How Psoriasis Can Lead to Other Inflammatory Diseases
Chronic inflammation is at the heart of psoriasis, and the same goes for other serious conditions like heart disease, insulin resistance, obesity, and as it turns out, asthma.
In fact, experts insist that psoriasis not only shares common characteristics, but it could also be a precursor to other inflammatory diseases, which makes self-monitoring extra important.
But while a healthy diet, better cardiovascular fitness, and weight control are helpful steps to protect the heart and metabolism, preventing inflammation in the airways can call for a different approach.
How Asthma Risk Rises with Psoriasis
Recent research shows an undeniable connection between asthma and psoriasis. A large study published in British Association of Dermatologists followed a group of over 10,000 psoriasis patients as well as a control group of over 40,000 people without psoriasis.
At the end of the study, they found that those with psoriasis were, on average, about 40% more likely to develop asthma than those without psoriasis. Moreover, asthma risk appears to rise with age – psoriasis patients over 60 were more likely to suffer from asthma than younger patients.
Although the underlying cause isn’t entirely clear, psoriasis and asthma do have a couple of important characteristics in common, which might help to explain the link. For one, psoriasis and asthma are disorders of the body’s natural inflammatory response, where natural protective mechanisms spiral out of control.
Secondly, both conditions occur in tissues that separate the internal body from the outside world – in psoriasis, the skin bears the inflammatory symptoms, and in asthma, it is the lining of the lungs and airways that become inflamed.
Treatments to Target Asthma and Psoriasis
There are several methods to control psoriasis and asthma flares, but for some people, it’s difficult to find relief from the ongoing symptoms. Since recent studies point to a probable connection between the conditions, researchers used their common characteristics as a jumping-off point to develop better treatments for both psoriasis and asthma:
Improving the Body’s Barriers
Skin conditions like eczema or psoriasis and breathing issues like allergies and asthma share the same sort of tissue malfunction: membranes lose their ability to protect against allergens, which allows these irritants to enter the body and cause an inflammatory response.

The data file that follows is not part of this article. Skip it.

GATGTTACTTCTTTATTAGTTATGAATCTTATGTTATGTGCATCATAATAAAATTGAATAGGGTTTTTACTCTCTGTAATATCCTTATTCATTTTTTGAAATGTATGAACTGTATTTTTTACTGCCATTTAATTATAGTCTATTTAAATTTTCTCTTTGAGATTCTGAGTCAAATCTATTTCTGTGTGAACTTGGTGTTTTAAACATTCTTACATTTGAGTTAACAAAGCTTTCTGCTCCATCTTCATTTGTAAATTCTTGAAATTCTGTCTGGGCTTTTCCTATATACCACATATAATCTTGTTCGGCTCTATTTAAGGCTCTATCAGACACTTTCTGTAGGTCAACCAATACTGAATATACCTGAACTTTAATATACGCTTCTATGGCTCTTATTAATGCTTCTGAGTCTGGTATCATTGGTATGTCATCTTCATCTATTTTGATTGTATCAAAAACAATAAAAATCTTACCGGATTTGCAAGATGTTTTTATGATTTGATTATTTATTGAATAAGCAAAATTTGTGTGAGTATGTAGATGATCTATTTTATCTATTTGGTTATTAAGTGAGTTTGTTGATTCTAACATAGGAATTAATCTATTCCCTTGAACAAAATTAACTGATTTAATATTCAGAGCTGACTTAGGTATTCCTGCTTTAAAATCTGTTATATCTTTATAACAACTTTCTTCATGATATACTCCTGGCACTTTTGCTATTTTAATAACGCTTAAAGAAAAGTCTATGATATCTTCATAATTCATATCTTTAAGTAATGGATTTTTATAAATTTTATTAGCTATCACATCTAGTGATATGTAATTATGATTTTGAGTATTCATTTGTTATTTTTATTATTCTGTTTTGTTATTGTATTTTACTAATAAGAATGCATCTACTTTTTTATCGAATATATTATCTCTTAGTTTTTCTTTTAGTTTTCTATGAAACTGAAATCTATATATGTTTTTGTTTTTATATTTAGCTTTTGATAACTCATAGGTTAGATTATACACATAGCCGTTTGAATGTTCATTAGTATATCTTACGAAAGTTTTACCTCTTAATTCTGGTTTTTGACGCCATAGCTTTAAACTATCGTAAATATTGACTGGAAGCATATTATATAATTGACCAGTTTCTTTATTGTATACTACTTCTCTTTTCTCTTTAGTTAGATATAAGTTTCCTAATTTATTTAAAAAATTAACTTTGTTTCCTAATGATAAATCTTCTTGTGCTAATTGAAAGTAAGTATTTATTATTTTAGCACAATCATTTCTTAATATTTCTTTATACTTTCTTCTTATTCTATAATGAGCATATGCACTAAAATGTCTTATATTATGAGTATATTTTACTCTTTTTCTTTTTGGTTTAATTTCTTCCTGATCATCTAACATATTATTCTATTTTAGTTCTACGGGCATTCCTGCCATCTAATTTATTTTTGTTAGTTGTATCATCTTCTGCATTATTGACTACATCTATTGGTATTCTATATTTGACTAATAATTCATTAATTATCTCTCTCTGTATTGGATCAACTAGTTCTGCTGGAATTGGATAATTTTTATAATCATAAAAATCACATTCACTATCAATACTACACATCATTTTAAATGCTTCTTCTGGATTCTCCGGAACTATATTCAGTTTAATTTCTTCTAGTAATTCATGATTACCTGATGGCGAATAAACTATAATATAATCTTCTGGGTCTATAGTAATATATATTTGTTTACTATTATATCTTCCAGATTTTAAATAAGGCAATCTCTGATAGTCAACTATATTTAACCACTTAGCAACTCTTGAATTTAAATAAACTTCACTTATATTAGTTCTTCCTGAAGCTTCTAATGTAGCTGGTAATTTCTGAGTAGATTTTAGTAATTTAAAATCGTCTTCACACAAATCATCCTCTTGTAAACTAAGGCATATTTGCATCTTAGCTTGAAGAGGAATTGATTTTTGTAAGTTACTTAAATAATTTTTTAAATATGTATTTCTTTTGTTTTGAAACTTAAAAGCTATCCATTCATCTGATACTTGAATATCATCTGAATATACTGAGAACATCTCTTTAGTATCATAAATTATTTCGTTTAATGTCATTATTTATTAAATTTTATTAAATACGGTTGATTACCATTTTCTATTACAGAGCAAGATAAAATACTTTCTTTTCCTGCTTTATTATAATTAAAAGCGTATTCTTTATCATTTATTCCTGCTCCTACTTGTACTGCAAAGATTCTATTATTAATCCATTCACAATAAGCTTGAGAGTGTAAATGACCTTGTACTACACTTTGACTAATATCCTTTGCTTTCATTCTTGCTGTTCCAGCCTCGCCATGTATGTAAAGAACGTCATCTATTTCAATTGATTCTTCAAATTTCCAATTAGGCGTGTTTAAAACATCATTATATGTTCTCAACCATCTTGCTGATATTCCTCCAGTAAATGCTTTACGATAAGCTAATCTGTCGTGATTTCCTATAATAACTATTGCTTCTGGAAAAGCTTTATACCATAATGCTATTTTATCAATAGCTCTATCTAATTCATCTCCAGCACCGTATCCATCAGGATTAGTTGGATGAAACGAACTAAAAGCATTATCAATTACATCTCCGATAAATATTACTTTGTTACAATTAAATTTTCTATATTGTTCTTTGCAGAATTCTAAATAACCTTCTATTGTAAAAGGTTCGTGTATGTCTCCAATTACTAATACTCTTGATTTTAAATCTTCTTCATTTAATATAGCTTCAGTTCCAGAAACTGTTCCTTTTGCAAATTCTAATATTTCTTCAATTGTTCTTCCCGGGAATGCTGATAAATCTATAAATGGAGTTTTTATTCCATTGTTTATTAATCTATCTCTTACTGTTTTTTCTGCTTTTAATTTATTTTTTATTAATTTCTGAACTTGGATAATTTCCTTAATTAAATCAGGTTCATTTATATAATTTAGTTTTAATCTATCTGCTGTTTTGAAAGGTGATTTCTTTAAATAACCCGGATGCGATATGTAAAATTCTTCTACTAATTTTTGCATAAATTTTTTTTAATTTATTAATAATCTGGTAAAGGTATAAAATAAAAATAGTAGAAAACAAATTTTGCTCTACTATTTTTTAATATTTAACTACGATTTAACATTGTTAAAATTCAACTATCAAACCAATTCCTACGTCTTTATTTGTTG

In psoriasis, skin cells become more porous, then grow rapidly, then break down, then regrow – the cycle that causes your scaly, red, itchy plaques. In asthma attacks triggered by allergic reaction, the lining of the lungs weaken to allow the allergens to penetrate the tissue and airways.
Research into better topical treatments that can strengthen the natural barrier (the skin or lung lining) is ongoing, and improving.
Treatments to Target Asthma and Psoriasis
Treating the Immune System
Both psoriasis and asthma involve an overactive inflammatory response, so scientists are researching therapies that target the immune system rather than the superficial symptoms. For psoriasis, the focus is on proteins that limit your body’s production of certain T cells believed to feed the inflammation.
The specific immune pathway is different for allergic asthma, but the same basic focus is the same: isolate the problematic pathway, then find a way to interfere with the messages (which are causing the inflammation). It’s a relatively new approach, but the medical community is hopeful that immune treatment can bring big changes in prognosis.
Since there’s still a lot to uncover about inflammatory diseases, it’s difficult to know what the best approach will be to treat asthma and psoriasis. In turn, it’s not uncommon for doctors to consider a multiple treatments to manage the diseases simultaneously.
Can Allergy Treatments help?
Asthma has a few very well-known triggers, which also happen to be common allergens: mold, dust, pet dander, smoke, and vermin are at the top of the list. In turn, a major measure in any asthma management plan is to limit your exposure to allergens, and learn to avoid all of your unique triggers.
Although experts insist that there is no proven connection between allergies and psoriasis, it may be worth your while to track which environmental irritants trigger your psoriasis symptoms, too, or what activities worsen both your breathing and skin plaques.
Although allergens may not be able to explain the link, the two inflammatory conditions do share a few common triggers that you should keep in mind, like:
- Stress. Emotional upheaval and anxious situations can increase rapid breathing can lead to an asthma attack, especially if yelling, laughing or crying is involved. As for psoriasis, many patients report stress as the leading cause of their skin flare-ups.
- Cold, dry air. Winter weather can be disastrous for your skin, but the biting cold can also irritate your airways suddenly and severely, leading to an asthma attack. It can be more difficult to keep your symptoms at manageable levels, as well, which can means more frequent discomforts.
- Infections. Falling ill with a viral or bacterial infection can send your body into defensive mode, and that response could surface in a number of ways. Though your immune system will eventually fight off the illness, certain infections have been known to lead to some types of psoriasis, and respiratory infections are the most common cause of asthma symptoms leading to serious flare-ups.
If you suspect that you may be living with asthma and psoriasis, it’s important to bring your concerns to your doctor and get to the heart of the matter.
Even though both psoriasis and asthma involve the immune system, each disorder can manifest in different forms, and whether you have psoriatic arthritis, allergic asthma or non-allergic asthma can determine your best course of treatment.